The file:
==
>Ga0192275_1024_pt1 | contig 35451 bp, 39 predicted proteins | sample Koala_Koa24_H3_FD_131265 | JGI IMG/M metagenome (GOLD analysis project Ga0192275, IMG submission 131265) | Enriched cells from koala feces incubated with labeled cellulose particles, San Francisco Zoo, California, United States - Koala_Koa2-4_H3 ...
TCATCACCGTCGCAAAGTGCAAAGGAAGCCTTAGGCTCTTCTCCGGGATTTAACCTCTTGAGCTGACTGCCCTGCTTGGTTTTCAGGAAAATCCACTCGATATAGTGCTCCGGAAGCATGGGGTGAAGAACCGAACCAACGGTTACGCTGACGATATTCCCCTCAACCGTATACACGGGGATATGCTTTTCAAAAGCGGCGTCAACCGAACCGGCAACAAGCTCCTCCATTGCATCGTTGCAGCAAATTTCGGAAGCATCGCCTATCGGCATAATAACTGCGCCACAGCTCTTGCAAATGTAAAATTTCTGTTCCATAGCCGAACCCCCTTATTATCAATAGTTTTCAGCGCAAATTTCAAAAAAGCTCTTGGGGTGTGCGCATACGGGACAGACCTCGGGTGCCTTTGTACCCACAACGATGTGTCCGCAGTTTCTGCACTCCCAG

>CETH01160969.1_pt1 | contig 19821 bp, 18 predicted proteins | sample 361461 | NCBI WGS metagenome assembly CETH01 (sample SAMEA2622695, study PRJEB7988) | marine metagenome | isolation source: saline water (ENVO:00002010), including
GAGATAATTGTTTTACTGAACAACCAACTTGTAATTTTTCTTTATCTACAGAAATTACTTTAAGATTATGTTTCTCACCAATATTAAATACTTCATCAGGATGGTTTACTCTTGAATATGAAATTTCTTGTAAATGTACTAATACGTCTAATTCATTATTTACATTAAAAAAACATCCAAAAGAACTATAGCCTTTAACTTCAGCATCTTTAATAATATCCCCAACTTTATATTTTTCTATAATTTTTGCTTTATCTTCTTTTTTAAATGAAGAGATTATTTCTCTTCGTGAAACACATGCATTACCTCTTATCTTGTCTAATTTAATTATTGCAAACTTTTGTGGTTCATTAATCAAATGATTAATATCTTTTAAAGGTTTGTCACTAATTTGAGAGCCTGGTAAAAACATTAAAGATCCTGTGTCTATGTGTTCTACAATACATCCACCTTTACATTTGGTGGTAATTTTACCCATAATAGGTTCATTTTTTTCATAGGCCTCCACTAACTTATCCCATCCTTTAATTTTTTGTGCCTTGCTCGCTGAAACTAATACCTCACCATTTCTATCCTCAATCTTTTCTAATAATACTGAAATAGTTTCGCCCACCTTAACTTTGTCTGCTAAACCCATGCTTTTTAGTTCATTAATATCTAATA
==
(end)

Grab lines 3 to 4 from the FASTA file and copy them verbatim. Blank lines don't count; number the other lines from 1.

>CETH01160969.1_pt1 | contig 19821 bp, 18 predicted proteins | sample 361461 | NCBI WGS metagenome assembly CETH01 (sample SAMEA2622695, study PRJEB7988) | marine metagenome | isolation source: saline water (ENVO:00002010), including
GAGATAATTGTTTTACTGAACAACCAACTTGTAATTTTTCTTTATCTACAGAAATTACTTTAAGATTATGTTTCTCACCAATATTAAATACTTCATCAGGATGGTTTACTCTTGAATATGAAATTTCTTGTAAATGTACTAATACGTCTAATTCATTATTTACATTAAAAAAACATCCAAAAGAACTATAGCCTTTAACTTCAGCATCTTTAATAATATCCCCAACTTTATATTTTTCTATAATTTTTGCTTTATCTTCTTTTTTAAATGAAGAGATTATTTCTCTTCGTGAAACACATGCATTACCTCTTATCTTGTCTAATTTAATTATTGCAAACTTTTGTGGTTCATTAATCAAATGATTAATATCTTTTAAAGGTTTGTCACTAATTTGAGAGCCTGGTAAAAACATTAAAGATCCTGTGTCTATGTGTTCTACAATACATCCACCTTTACATTTGGTGGTAATTTTACCCATAATAGGTTCATTTTTTTCATAGGCCTCCACTAACTTATCCCATCCTTTAATTTTTTGTGCCTTGCTCGCTGAAACTAATACCTCACCATTTCTATCCTCAATCTTTTCTAATAATACTGAAATAGTTTCGCCCACCTTAACTTTGTCTGCTAAACCCATGCTTTTTAGTTCATTAATATCTAATA